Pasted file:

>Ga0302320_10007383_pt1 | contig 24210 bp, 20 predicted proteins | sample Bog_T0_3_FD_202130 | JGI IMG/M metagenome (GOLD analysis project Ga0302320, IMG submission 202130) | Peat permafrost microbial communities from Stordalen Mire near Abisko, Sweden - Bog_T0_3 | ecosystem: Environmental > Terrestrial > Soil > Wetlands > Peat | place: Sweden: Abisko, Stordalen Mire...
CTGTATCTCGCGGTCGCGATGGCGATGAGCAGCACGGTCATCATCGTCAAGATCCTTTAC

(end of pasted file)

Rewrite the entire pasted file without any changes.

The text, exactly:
>Ga0302320_10007383_pt1 | contig 24210 bp, 20 predicted proteins | sample Bog_T0_3_FD_202130 | JGI IMG/M metagenome (GOLD analysis project Ga0302320, IMG submission 202130) | Peat permafrost microbial communities from Stordalen Mire near Abisko, Sweden - Bog_T0_3 | ecosystem: Environmental > Terrestrial > Soil > Wetlands > Peat | place: Sweden: Abisko, Stordalen Mire...
CTGTATCTCGCGGTCGCGATGGCGATGAGCAGCACGGTCATCATCGTCAAGATCCTTTAC